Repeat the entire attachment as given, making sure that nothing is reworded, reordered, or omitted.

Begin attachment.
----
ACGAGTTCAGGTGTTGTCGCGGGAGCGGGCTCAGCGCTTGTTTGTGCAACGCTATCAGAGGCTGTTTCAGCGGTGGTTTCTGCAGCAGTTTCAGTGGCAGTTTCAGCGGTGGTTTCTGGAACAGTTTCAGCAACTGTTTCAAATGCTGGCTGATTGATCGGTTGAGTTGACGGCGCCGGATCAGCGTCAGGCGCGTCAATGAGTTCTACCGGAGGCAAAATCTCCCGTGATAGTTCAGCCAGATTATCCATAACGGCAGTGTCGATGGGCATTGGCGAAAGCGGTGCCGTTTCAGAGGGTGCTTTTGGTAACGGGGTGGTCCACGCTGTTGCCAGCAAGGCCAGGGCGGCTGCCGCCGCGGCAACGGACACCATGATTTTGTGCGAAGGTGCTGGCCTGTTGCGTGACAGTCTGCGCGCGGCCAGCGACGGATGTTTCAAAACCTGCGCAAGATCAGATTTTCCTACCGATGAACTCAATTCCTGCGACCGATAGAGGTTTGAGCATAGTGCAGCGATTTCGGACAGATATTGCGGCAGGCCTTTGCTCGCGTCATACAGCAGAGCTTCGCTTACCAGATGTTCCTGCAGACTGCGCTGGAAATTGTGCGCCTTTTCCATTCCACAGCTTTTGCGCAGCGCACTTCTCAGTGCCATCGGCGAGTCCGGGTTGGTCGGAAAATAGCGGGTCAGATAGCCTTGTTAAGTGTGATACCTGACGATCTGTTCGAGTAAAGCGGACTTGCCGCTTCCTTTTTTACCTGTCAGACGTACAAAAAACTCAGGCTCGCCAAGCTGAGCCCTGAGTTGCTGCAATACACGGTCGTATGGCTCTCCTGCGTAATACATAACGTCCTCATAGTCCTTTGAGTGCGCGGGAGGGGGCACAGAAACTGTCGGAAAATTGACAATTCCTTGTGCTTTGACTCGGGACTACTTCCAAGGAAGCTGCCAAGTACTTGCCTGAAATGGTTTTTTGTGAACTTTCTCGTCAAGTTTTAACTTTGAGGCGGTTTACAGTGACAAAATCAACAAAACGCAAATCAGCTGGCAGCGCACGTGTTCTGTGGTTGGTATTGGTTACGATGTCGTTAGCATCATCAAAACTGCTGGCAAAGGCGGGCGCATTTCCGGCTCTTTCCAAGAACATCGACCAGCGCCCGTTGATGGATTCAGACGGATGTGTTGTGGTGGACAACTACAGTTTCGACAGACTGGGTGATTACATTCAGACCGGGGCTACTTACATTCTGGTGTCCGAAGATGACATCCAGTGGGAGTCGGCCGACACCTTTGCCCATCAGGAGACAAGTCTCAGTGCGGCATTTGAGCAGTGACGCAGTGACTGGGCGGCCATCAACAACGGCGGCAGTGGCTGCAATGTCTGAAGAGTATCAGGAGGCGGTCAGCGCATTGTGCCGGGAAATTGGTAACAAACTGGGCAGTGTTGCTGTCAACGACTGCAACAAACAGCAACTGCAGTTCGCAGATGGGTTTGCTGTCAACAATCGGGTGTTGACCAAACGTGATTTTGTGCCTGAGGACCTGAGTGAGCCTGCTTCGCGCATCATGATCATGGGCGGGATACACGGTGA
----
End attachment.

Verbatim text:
ACGAGTTCAGGTGTTGTCGCGGGAGCGGGCTCAGCGCTTGTTTGTGCAACGCTATCAGAGGCTGTTTCAGCGGTGGTTTCTGCAGCAGTTTCAGTGGCAGTTTCAGCGGTGGTTTCTGGAACAGTTTCAGCAACTGTTTCAAATGCTGGCTGATTGATCGGTTGAGTTGACGGCGCCGGATCAGCGTCAGGCGCGTCAATGAGTTCTACCGGAGGCAAAATCTCCCGTGATAGTTCAGCCAGATTATCCATAACGGCAGTGTCGATGGGCATTGGCGAAAGCGGTGCCGTTTCAGAGGGTGCTTTTGGTAACGGGGTGGTCCACGCTGTTGCCAGCAAGGCCAGGGCGGCTGCCGCCGCGGCAACGGACACCATGATTTTGTGCGAAGGTGCTGGCCTGTTGCGTGACAGTCTGCGCGCGGCCAGCGACGGATGTTTCAAAACCTGCGCAAGATCAGATTTTCCTACCGATGAACTCAATTCCTGCGACCGATAGAGGTTTGAGCATAGTGCAGCGATTTCGGACAGATATTGCGGCAGGCCTTTGCTCGCGTCATACAGCAGAGCTTCGCTTACCAGATGTTCCTGCAGACTGCGCTGGAAATTGTGCGCCTTTTCCATTCCACAGCTTTTGCGCAGCGCACTTCTCAGTGCCATCGGCGAGTCCGGGTTGGTCGGAAAATAGCGGGTCAGATAGCCTTGTTAAGTGTGATACCTGACGATCTGTTCGAGTAAAGCGGACTTGCCGCTTCCTTTTTTACCTGTCAGACGTACAAAAAACTCAGGCTCGCCAAGCTGAGCCCTGAGTTGCTGCAATACACGGTCGTATGGCTCTCCTGCGTAATACATAACGTCCTCATAGTCCTTTGAGTGCGCGGGAGGGGGCACAGAAACTGTCGGAAAATTGACAATTCCTTGTGCTTTGACTCGGGACTACTTCCAAGGAAGCTGCCAAGTACTTGCCTGAAATGGTTTTTTGTGAACTTTCTCGTCAAGTTTTAACTTTGAGGCGGTTTACAGTGACAAAATCAACAAAACGCAAATCAGCTGGCAGCGCACGTGTTCTGTGGTTGGTATTGGTTACGATGTCGTTAGCATCATCAAAACTGCTGGCAAAGGCGGGCGCATTTCCGGCTCTTTCCAAGAACATCGACCAGCGCCCGTTGATGGATTCAGACGGATGTGTTGTGGTGGACAACTACAGTTTCGACAGACTGGGTGATTACATTCAGACCGGGGCTACTTACATTCTGGTGTCCGAAGATGACATCCAGTGGGAGTCGGCCGACACCTTTGCCCATCAGGAGACAAGTCTCAGTGCGGCATTTGAGCAGTGACGCAGTGACTGGGCGGCCATCAACAACGGCGGCAGTGGCTGCAATGTCTGAAGAGTATCAGGAGGCGGTCAGCGCATTGTGCCGGGAAATTGGTAACAAACTGGGCAGTGTTGCTGTCAACGACTGCAACAAACAGCAACTGCAGTTCGCAGATGGGTTTGCTGTCAACAATCGGGTGTTGACCAAACGTGATTTTGTGCCTGAGGACCTGAGTGAGCCTGCTTCGCGCATCATGATCATGGGCGGGATACACGGTGA